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What does Taiwan President Tsai fear?

Tsai Ing-wen (CNA photo)

Tsai Ing-wen (CNA photo)

TAIPEI (Taiwan News) -- Taiwan President Tsai Ing-wen (蔡英文) won her sobriquet as “Spicy Taiwanese Sister” when she flat out rejected the “one country, two systems” framework for Taiwan at an impromptu press conference on January 2, after China President Xi Jinping (習近平) came out in support of the idea the same day.

Tsai’s reaction won praise from plenty of online sources, with people calling her “Spicy Taiwan Sister” (辣台妹). In response, Tsai said, “I am ‘spicy’ because I defiantly stand my ground and voice my opinions.”

Very well-said, but I must admit to having doubts about her statement, “I defiantly stand my ground.”

Perhaps you still remember the historic phone call that Tsai made to the then United States president-elect Donald Trump on December 2, 2016. The truth is that Tsai waited two entire weeks to call Trump after her team was informed that Trump would take her call, according to Stephen J. Yates, a former security advisor to U.S. Vice President Dick Cheney.

Why did “Spicy Taiwanese Sister” keep Trump waiting for so long? Was she afraid of provoking Xi and China? If she truly is the person she claims to be, why did it take her two weeks to “defiantly stand her ground” and make her voice heard.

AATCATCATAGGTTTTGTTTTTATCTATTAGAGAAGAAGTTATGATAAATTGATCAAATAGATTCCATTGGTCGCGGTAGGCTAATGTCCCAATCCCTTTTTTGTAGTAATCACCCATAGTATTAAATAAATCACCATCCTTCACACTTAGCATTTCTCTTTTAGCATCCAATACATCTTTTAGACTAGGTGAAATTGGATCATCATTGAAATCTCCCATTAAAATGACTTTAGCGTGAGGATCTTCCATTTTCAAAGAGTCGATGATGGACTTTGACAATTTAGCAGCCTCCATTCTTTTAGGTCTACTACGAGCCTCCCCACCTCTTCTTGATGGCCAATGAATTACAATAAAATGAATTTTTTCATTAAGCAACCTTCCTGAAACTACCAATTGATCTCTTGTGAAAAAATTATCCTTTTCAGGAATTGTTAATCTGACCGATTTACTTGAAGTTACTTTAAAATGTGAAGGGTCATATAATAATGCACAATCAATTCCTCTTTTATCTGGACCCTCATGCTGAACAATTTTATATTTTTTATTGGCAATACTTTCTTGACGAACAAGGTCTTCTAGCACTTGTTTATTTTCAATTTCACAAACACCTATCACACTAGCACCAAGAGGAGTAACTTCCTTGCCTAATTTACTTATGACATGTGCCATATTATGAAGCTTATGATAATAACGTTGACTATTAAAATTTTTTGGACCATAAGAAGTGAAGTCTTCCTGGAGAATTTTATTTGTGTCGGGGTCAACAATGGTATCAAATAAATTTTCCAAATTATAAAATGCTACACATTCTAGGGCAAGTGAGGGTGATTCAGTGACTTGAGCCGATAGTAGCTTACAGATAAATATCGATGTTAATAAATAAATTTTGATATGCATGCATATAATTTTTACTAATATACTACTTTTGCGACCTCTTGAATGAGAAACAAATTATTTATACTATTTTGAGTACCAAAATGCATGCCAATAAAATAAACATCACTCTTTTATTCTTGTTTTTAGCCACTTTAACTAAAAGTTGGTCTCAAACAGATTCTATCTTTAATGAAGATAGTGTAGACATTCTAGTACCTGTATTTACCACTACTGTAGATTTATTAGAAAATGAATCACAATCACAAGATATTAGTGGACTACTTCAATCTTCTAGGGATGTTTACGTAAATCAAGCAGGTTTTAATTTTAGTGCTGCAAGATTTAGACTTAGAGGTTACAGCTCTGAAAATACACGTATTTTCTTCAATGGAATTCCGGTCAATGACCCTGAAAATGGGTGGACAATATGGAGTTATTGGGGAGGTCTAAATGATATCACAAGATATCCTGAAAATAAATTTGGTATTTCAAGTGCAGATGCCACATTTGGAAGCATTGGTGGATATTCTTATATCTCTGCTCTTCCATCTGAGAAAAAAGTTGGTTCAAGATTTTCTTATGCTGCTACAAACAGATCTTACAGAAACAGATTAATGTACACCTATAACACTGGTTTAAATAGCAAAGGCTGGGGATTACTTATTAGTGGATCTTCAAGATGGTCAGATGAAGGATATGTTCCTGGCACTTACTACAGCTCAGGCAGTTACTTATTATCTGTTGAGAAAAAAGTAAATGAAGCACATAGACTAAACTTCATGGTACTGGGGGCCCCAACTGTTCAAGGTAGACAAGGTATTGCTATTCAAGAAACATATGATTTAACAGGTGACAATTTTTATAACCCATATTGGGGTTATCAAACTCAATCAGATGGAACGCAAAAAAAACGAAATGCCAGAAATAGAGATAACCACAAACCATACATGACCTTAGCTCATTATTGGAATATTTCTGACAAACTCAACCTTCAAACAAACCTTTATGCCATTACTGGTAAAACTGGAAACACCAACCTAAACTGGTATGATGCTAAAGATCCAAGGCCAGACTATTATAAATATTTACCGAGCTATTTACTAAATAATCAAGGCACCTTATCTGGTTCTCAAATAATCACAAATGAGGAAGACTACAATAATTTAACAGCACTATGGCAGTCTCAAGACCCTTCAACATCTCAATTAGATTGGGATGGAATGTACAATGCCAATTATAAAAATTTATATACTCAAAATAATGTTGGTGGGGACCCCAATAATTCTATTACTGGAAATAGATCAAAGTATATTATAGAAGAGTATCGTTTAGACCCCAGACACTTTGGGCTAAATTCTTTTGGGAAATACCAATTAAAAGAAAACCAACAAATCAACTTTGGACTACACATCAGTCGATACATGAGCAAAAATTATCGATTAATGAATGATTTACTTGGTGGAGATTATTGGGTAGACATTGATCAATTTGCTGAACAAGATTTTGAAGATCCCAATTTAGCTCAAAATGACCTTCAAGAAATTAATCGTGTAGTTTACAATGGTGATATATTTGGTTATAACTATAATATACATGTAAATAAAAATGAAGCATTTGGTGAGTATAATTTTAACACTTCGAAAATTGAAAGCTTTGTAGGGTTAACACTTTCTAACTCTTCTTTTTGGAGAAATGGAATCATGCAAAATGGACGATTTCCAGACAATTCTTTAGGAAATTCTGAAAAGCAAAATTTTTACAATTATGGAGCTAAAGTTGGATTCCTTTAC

Another reason for doubt, to my mind, is Dolkun Isa, president of the World Uyghur Congress, who has not been able to visit Taiwan for three years. The Dalai Lama, 1989 Nobel Peace Prize laureate, was also denied entry to Taiwan.

The Dalai Lama made three religious and cultural visits to Taiwan, in 1997, 2001 and 2009, when Taiwan was led by presidents Lee Teng-hui (李登輝), Chen Shui-bian (陳水扁) and Ma Ying-jeou (馬英九). Yet, our “Spicy Tsai” has been reluctant to invite the prominent Tibetan spiritual leader.

Rebiya Kadeer, who has spoken several times at congressional human rights hearings in the U.S., has also expressed interest in visiting Taiwan. When Ma was president, she was denied entry to Taiwan by the Ministry of Interior for fear of “harming national interests.”

Even now, with the Democratic Progressive Party (DPP) in power, her entry is still denied.

Radio Free Asia interviewed Bob Fu (傅希秋), founder and president of China Aid; Umit Hamit of the World Uyghur Congress; Dawa Tsering, chairman of the Tibet Religious Foundation of His Holiness The Dalai Lama; and human rights lawyer Tung wen-hsun (童文薰).

They all confirmed the Tsai administration has denied the Dalai Lama and Kadeer entry to Taiwan by not issuing them visas. This is despite the fact they were both invited to the Taiwan International Religious Freedom Forum held on May 30.

Tsai spoke of Taiwan’s support for those oppressed by autocratic regimes and deprived of their religious freedom in her speech at the forum. Yet, her administration said no to the Dalai Lama and Kadeer.

I cannot help but feel confused. What is the real stance of our “Spicy Taiwanese Sister”? What is her real voice?


Chang Kuo-tsai is a former deputy secretary general of the Taiwan Association of University Professors. Before retirement, he was an assistant professor at the National Hsinchu University of Education.